Brooklyn District Attorney Charles Hynes dropped all sex-trafficking and rape charges against a group of men he had accused of raping and tricking out a young Orthorox girl.
Originally arrested in July 2011, Damien Crooks, 31; Jamali Brockett, 27; Jawara Brockett, 33; and Darrell Dulla, 24; were indicted of raping, beating, and prostituting a young Orthodox woman, and each faced up to 20 years in prison.
Hynes accused Crooks of raping the woman in a Crown Heights Park when she was 13, and then forcing her into a life of prostitution. After eight years of this, she confessed her story to the DA’s sex-trafficking hotline.
But, less than 48 hours after the initial complaint, the “victim” told police that she had fabricated the entire story — a recantation that the suspect’s defense was given to him 10 months too late.
The four men awaited a trial date in prison for nearly a year, but when the exculpatory evidence was released in April, a judge commutted their incarceration.
“I’m pleased that the District Attorney’s office recognized that the only fair thing to do was to drop all the charges,” Damien Crooks’s attorney Elliot Kay told the paper.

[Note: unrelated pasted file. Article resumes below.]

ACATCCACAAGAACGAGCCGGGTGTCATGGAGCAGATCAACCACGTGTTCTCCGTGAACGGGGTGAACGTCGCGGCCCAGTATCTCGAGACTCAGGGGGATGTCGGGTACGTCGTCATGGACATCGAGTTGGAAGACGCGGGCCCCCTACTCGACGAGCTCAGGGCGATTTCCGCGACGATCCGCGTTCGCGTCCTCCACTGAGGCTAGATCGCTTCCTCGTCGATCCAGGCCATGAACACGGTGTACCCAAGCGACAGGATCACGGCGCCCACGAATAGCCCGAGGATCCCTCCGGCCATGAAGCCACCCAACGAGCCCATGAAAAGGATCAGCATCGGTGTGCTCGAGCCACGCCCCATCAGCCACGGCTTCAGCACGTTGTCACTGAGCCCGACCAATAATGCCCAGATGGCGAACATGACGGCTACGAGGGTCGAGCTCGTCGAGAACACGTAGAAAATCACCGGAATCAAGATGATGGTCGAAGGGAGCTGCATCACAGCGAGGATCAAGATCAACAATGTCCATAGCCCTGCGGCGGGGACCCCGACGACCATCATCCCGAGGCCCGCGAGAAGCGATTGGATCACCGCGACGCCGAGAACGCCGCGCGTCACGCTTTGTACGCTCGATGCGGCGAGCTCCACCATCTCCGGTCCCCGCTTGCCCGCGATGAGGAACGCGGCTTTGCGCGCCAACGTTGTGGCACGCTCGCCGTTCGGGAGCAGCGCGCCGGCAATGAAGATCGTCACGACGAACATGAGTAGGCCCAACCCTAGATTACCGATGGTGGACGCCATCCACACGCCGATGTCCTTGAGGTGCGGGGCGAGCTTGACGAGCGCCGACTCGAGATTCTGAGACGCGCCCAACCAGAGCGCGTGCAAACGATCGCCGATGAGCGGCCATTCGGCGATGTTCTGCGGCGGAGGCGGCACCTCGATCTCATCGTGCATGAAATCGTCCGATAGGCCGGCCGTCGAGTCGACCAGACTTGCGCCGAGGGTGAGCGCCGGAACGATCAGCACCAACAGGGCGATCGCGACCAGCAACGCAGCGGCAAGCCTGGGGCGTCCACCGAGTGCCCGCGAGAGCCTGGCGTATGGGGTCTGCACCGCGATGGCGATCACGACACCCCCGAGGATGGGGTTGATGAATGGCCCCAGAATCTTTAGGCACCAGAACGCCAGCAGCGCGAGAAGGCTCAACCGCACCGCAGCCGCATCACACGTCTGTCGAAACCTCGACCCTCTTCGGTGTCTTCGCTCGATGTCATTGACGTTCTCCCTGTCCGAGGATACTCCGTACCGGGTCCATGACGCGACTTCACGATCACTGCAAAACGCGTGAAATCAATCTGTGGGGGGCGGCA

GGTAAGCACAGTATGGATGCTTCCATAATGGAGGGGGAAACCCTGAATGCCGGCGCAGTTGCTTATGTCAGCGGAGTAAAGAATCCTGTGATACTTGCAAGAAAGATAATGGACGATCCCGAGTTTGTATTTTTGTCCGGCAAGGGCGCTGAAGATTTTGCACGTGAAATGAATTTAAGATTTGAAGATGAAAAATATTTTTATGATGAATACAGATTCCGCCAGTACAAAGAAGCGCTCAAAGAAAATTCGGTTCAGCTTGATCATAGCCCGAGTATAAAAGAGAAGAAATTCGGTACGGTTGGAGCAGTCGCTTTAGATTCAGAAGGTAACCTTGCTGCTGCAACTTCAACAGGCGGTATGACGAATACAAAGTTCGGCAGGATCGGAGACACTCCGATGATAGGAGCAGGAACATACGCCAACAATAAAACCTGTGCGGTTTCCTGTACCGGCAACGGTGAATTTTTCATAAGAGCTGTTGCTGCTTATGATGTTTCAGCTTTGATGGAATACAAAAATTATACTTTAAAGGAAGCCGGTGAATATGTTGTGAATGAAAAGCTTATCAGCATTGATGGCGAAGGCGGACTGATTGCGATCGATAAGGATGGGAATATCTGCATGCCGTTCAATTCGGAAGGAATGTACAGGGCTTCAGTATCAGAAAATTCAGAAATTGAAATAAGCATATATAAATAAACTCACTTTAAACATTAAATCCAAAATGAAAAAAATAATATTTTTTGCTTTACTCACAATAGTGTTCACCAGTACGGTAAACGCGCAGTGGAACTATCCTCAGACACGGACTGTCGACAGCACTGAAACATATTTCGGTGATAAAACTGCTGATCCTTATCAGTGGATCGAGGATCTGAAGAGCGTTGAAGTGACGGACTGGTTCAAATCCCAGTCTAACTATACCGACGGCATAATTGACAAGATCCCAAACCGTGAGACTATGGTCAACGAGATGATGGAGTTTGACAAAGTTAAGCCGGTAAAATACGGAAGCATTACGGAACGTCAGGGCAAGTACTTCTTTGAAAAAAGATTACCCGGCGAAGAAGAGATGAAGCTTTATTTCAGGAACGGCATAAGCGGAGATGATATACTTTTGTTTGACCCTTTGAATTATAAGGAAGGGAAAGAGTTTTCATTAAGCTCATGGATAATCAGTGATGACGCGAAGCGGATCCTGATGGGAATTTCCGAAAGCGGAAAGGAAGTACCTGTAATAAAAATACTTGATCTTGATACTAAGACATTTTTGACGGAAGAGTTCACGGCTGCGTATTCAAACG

The District Attorney’s office refused to comment on its alleged misconduct during the judicial proceedings.
FDNY legal firefight
Fire Department attorneys kicked off their fight against a Brooklyn federal judge who ruled that its exams were biased, claiming that Judge Nicholas Garaufis had no idea what the case was about.
Garaufis ruled last year that the FDNY exams were biased against “large segments of the city’s population” and “required an inappropriate reading level.”
Yet, city attorney Deborah Brenner said that Garaufis was way off base.
“Look at the remedy,” Brenner said. “Layer after layer after layer of review because he is convinced the city is a bunch of intentional discriminators, because he is convinced the Fire Department is a bunch of intentional discriminators.”
Yet the appellate court shot down Brenner’s claims, stating that Garaufis’s ruling to appoint an independent monitor to the FDNY exams to increase the number of black and minority firefighters was “anything other than fair.”
Judge Garaufis’s decision follows a class-action complaint that was filed by the U.S. Justice Department in 2007.
City officials, however, said that they had used an outside expert to develop a new test that was first administered in 2007 — the same year that the lawsuit was filed.
The city has also spent $2 million on an expanded FDNY recruitment drive that would be more inclusive toward minorities.
Officials said that there are more than 11,500 firefighters in the FDNY. Less than 1,100 are black or Hispanic.
— with Alfred Ng